One of the deer visiting on a Sunday in October
The doe moved, a dainty side-stepping, at the moment I lifted my eyes to the window. My hands stilled, the slicing of tomatoes and a yellow pepper halted as I scanned the rapidly darkening woods beyond the stable, expecting to see several other deer move gracefully down the steep hill.
The little band of deer, usually a group of four or five, are a familiar presence, often seen crossing through the scrubby saplings beyond the retaining wall or picking their way along the dry stream bed behind the workshop.
The doe seemed to be on her own, an indistinct wraith of a creature, her grey-brown coat blending with the quiet hues of tree trunks, melting into a surround of fallen leaves the color of old pennies.
As I watched, with a sense that she was aware of my serveillance, she flagged her white tail, and with a glance over her shoulder strolled past the half-dead sycamore and disappeared behind a brush pile.
I resumed preparation of the salad, fretting aloud to Jim that the doe was alone. He suggested, reasonably enough, that others of the family group may have passed through ahead of the doe or might be making their way through the woods out of sight.
Our lane meanders past the lower farmhouse and barn, dividing where the ground rises to the house on one side, the workshop on the other. The shallow valley narrows, wooded ridges rear steeply to east and west. Trees and underbrush close in beyond the stable that once sheltered an Amish buggy and the stall for a horse. In summer the ranks of trees create a green darkness; on a sunny day in mid-winter branches are etched in elegant tracery against a blue sky.
For each time that we notice the deer making their light-footed way down the hillside, there are doubtless many more when their quiet visitation is unseen.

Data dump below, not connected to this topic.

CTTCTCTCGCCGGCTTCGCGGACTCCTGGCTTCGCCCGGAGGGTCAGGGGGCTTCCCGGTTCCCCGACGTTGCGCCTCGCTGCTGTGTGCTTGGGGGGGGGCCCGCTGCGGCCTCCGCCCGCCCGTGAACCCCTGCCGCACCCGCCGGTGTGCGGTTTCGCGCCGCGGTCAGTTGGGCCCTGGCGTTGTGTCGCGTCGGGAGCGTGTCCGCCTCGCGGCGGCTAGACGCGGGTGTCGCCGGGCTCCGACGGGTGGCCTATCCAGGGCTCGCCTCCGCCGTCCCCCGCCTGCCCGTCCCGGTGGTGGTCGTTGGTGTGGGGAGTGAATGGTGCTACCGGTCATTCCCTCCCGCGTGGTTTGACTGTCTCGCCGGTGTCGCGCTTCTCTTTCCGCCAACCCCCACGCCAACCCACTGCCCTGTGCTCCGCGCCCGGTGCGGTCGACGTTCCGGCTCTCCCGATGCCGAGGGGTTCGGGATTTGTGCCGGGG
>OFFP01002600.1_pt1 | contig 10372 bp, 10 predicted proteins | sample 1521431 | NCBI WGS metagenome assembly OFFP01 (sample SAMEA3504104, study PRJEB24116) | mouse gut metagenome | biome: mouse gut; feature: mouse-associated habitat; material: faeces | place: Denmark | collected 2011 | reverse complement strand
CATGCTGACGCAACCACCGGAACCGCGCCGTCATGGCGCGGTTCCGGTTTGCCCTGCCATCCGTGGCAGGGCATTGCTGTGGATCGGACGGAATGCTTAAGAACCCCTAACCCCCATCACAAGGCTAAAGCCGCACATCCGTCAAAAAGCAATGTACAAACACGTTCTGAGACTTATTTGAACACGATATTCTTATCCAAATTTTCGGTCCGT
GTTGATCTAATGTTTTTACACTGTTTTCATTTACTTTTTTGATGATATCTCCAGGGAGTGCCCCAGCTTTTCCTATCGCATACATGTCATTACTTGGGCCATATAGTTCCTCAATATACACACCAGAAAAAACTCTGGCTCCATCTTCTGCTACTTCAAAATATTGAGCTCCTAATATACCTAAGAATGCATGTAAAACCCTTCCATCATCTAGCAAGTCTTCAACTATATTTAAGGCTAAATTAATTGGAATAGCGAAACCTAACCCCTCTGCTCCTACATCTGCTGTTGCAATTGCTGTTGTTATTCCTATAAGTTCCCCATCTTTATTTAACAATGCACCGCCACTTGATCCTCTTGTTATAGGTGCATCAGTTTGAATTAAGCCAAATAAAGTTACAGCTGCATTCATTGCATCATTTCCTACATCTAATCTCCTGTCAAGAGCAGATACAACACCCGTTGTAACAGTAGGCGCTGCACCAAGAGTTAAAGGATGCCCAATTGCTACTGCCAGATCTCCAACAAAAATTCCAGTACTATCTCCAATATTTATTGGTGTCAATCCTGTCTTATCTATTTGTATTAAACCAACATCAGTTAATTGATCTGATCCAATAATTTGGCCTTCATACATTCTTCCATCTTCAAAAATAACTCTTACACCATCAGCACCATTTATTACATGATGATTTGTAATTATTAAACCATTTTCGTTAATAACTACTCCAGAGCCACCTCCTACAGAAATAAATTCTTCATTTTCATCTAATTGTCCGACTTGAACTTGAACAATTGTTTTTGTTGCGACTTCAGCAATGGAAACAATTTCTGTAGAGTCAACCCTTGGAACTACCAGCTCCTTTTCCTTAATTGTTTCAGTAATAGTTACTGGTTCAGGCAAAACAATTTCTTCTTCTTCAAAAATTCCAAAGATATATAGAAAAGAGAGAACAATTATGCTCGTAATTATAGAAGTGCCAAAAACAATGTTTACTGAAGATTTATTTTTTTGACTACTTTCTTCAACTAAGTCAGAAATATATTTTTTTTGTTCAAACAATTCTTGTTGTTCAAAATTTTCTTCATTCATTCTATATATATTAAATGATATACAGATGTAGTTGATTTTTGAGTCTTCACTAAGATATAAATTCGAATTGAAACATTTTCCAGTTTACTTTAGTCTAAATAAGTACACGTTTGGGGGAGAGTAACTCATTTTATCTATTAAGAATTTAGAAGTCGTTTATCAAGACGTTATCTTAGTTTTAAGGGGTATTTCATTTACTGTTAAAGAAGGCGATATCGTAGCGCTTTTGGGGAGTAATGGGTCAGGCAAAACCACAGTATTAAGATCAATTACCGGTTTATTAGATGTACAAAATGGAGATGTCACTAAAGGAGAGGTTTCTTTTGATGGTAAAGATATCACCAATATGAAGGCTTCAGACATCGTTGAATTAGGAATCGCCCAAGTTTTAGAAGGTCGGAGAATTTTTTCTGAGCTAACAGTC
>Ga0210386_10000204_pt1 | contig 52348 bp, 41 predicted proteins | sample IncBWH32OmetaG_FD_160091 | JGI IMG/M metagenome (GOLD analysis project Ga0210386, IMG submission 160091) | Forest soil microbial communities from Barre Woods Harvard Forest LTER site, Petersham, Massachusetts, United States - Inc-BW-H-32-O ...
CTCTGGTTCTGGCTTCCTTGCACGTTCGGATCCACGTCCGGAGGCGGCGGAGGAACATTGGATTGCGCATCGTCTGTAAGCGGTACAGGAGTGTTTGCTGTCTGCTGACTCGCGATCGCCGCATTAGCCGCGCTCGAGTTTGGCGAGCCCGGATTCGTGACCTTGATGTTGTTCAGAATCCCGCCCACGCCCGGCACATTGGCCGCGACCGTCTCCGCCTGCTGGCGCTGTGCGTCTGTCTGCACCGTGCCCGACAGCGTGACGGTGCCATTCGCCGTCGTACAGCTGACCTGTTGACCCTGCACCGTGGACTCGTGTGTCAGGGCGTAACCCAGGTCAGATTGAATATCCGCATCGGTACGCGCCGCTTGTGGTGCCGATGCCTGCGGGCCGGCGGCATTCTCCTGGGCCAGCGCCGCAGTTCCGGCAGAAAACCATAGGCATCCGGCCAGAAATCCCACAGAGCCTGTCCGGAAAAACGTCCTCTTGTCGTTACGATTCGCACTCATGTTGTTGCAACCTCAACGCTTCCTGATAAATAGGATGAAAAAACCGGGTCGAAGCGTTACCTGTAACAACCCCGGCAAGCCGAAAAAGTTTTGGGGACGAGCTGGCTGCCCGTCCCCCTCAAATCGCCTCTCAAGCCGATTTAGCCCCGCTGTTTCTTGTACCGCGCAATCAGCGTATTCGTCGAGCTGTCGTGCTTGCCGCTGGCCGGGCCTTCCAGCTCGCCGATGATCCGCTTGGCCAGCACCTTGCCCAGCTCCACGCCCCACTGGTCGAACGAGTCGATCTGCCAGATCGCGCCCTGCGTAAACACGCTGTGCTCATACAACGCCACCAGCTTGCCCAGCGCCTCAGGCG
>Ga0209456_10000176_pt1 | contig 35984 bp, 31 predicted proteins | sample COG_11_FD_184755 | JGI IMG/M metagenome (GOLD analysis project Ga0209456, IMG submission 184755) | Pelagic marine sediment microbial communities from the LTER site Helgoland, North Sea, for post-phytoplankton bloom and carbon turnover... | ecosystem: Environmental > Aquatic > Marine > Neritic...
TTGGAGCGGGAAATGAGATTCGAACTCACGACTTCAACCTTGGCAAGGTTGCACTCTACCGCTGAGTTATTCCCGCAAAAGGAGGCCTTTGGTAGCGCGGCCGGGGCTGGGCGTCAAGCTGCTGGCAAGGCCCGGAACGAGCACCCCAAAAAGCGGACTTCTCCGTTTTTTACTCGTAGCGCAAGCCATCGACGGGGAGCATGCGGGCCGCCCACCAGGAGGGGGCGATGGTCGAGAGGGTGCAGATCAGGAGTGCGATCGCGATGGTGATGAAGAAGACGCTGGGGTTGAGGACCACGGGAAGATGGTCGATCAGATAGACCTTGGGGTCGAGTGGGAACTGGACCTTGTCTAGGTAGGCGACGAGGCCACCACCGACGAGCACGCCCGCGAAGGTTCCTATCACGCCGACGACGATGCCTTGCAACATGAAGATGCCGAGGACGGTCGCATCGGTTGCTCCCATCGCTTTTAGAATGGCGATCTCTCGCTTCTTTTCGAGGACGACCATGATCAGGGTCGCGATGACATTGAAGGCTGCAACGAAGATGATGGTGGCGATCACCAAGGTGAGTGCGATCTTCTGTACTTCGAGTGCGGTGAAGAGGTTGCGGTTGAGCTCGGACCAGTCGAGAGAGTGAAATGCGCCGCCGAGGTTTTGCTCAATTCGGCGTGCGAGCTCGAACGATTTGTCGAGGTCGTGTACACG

With the doe out of sight we got on with supper, switching on lights in the kitchen as the sun disappeared behind the western ridge.
I was not thinking of deer 40 minutes later when, hastily pulling on a jacket, I went out with the veg peelings to be tossed on the compost pile. The sky to the north was a deep inky blue; looking southward it was a swirl of grey, faintly lavender streaked, touching the darkness where Spruce Pine Creek flows beyond the meadow.
Above the bare treetops contrails had brushed a wide and fraying "X." A thinner line of fading white unraveled above the eastern ridge. The colors of Jim's tractors, parked in the former stable, were barely discernible in the gloaming, red, green, blue. Sally, the contrary barn cat, was a blurred shape crouched on the wall.
I was startled when the doe bolted past me on the other side of the board fence, a faint warning snuffle, a rustling of small hooves in damp grass.
I crunched across the dooryard gravel, shook the contents of the compost bucket in the general direction of the refuse heap where they would likely make an evening meal for one of the omnipresent possums that trundle about on the edge of darkness.
The wind was picking up, a soft but definite riffle through the long-dried stems of goldenrod and frost asters. The scent of wood smoke mingled with the smell of cold earth. From somewhere up the ridge an owl called, a response floated back in mournful cadence from deeper in the woods.
I shivered, hurried through the garage and opened the back door to the lingering essence of an afternoon's baking--the homey aroma of fresh bread, of coconut and maple, of vanilla and spice.
A glance out the window as I moved toward the warmth of the wood stove, confirmed that in the space of a few moments twilight had deepened, erasing colors, blotting out the lines of stable and workshop, enveloping deer, owls, possums and barn cats in the soft dark cloak of a winter night.